Co-Working Myths Debunked

by | July 2024

Co-working Myth #1

Co-working spaces are only until your business grows (up) into a solo office space

This was never true but even more so post-pandemic. Actually, the trend is the opposite. A realisation that you don’t actually need bricks and mortar of your own and a hybrid/flexible approach saves money, saves time (none of the compliance, maintenance etc) and being in a shared environment with lots of other interesting people. fosters more productivity and creativity

We have lots of companies working out of Collabor8te who have taken this approach. Their teams work from home, and near to home. The businesses don’t need their people to commute to the head office every day or even every week and they realise that this means a better work/life balance.


of SMEs worldwide use a co-shared workspace

Source: Teamstage

Co-working Myth #2

‘Proper’ Businesses don’t work from co-working spaces

When I started my first business around 15 years ago, there was a feeling that unless you were trading from your own premises, you weren’t really a ‘proper’ business.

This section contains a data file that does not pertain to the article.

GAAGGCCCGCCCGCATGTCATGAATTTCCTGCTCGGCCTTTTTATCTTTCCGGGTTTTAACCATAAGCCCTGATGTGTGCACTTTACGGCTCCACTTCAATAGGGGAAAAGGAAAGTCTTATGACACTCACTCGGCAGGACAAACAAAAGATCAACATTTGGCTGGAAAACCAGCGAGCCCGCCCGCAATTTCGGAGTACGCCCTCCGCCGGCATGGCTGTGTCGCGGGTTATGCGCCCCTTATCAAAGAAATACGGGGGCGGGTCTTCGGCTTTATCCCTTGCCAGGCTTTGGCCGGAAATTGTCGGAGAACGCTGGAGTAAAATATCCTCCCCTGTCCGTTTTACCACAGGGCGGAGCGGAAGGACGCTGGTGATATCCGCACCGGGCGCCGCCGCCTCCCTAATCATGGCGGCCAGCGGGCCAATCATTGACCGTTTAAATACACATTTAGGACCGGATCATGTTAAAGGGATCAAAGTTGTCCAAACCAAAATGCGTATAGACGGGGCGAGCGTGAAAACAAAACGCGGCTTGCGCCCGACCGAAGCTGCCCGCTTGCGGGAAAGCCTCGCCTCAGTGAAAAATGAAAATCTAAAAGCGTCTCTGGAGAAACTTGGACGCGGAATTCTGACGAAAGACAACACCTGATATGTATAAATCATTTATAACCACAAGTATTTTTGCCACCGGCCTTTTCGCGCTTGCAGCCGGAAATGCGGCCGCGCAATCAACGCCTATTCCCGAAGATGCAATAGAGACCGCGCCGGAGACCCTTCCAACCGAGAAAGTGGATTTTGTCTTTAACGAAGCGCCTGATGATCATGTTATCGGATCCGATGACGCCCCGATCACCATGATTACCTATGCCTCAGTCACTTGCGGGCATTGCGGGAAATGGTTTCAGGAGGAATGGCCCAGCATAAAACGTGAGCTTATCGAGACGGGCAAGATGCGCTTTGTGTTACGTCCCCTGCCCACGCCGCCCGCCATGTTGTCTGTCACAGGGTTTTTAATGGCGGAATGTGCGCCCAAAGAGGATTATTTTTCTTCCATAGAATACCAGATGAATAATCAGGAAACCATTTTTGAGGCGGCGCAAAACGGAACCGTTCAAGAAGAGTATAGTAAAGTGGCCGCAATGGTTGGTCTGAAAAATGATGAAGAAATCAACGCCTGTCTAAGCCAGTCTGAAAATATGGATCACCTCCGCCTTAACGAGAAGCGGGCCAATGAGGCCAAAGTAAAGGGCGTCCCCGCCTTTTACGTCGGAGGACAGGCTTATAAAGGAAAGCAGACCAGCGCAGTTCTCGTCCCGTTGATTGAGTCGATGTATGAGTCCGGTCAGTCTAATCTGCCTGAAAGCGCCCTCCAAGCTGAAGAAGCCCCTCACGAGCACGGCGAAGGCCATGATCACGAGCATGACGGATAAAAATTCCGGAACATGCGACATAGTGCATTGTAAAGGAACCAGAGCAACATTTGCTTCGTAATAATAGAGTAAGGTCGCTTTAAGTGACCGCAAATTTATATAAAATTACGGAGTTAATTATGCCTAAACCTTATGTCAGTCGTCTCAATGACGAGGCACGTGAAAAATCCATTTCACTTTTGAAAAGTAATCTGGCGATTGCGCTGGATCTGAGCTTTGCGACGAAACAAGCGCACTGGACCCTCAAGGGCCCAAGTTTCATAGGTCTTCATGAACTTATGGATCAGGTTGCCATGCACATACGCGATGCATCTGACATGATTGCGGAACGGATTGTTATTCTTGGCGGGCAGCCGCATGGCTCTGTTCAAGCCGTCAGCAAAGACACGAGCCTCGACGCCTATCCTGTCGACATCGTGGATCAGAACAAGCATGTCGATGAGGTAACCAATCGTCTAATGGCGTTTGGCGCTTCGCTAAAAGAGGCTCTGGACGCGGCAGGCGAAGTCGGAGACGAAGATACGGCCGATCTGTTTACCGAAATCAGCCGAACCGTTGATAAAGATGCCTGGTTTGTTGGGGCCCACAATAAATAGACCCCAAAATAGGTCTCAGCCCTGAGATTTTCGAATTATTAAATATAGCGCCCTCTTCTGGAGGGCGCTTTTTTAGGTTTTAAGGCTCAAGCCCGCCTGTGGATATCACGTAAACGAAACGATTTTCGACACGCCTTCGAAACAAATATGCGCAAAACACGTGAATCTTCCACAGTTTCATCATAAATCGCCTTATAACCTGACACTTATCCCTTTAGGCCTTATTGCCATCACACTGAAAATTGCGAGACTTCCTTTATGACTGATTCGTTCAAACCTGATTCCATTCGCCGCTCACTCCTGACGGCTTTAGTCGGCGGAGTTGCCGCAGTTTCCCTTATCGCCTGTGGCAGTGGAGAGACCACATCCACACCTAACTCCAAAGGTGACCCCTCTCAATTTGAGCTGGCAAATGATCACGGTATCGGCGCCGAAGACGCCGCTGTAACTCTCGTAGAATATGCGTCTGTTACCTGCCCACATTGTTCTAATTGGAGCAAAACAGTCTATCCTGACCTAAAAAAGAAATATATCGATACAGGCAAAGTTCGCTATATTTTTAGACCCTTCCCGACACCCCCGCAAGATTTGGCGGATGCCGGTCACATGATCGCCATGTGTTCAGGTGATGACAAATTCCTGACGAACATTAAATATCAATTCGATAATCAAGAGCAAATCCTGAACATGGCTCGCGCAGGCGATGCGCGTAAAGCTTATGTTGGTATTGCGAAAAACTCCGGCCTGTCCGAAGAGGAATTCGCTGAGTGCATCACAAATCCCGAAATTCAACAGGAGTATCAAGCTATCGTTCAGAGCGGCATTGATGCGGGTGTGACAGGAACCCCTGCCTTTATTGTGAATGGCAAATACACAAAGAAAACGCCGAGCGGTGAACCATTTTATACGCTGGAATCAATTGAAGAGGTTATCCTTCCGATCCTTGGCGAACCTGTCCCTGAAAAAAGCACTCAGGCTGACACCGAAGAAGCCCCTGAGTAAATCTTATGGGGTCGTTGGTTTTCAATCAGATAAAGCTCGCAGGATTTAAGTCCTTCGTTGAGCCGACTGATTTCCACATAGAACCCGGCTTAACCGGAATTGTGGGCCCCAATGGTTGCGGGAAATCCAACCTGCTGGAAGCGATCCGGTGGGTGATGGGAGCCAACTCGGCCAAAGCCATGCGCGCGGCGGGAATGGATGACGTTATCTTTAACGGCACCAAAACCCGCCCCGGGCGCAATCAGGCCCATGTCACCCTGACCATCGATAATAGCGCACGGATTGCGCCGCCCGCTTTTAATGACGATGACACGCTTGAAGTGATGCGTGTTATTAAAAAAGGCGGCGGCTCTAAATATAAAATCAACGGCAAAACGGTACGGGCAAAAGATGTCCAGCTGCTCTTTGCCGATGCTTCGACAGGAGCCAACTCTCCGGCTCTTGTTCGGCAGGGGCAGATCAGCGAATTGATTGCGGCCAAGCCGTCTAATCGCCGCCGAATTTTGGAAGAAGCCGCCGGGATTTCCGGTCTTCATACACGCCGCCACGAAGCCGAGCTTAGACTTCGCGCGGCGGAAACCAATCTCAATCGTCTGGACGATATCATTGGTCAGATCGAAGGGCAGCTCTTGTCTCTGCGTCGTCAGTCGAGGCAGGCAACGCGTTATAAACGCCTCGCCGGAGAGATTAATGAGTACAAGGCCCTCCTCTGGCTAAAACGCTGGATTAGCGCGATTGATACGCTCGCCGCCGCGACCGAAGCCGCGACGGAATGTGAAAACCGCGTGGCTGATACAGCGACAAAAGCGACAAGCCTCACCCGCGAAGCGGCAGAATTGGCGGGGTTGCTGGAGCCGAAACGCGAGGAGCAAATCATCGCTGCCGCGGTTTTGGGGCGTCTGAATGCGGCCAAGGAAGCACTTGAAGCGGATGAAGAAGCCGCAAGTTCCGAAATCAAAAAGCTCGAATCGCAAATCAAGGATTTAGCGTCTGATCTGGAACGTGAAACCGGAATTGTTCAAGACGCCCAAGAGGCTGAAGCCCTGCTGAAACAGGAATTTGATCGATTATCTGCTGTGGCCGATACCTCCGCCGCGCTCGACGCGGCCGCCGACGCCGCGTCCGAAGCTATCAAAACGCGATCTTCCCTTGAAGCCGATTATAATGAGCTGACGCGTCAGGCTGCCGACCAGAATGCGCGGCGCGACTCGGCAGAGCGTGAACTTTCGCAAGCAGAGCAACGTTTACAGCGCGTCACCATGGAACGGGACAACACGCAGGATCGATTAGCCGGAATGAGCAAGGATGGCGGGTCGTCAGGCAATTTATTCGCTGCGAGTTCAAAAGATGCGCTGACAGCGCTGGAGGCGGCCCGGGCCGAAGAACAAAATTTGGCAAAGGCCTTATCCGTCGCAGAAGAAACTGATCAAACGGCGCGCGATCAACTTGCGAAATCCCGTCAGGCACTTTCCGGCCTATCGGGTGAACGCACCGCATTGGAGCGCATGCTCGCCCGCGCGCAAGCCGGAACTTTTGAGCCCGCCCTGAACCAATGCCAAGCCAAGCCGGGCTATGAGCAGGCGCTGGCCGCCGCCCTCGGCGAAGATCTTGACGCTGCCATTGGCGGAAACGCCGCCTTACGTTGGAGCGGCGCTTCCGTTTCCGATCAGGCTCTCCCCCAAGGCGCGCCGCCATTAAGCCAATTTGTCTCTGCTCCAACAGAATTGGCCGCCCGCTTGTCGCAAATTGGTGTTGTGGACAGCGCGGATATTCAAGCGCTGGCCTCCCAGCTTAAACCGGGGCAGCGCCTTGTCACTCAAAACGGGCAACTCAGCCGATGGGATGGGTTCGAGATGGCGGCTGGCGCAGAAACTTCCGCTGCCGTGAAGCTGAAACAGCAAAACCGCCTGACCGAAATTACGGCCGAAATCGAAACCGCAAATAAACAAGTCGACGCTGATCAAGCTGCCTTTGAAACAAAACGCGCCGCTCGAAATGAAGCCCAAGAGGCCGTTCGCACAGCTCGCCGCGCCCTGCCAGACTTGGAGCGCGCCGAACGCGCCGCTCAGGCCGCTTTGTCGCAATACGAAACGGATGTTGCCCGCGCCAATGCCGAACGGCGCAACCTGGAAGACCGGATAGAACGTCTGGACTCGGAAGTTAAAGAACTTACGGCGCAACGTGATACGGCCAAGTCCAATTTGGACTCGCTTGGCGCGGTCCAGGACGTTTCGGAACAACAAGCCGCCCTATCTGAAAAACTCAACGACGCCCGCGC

Now, it’s a point of pride for many companies who work out of co-working spaces and for good reason!

They’re saving a lot of money on an unnecessary (and often half-empty) resource, so there’s more for the bottom line

Co-working spaces are cool and a great place for teams to work, with lots of extra benefits and events. We often hear our members’ visitors saying what a great place it is, how nice etc…

They’re playing their part in a more sustainable world, using only what they need, when they need it and no more

Rather than just one choice of space, as you usually have in your own office, at Collabor8te, there’s lots of options of places to work and meet, from phone booths for your calls, to large meeting rooms to impress your clients so more for their money, not less

If you’re curious about co-working but have never tried it, get in touch for a tour or free day trial, we’d love to show you around!


of people in the UK want to work flexibly


of co-workers said that, their networks have expanded significantly


60% of co-workers claim they are more relaxed when they get home

Source: Gov.uk and Teamstage

people at a board

Co-working Myth #3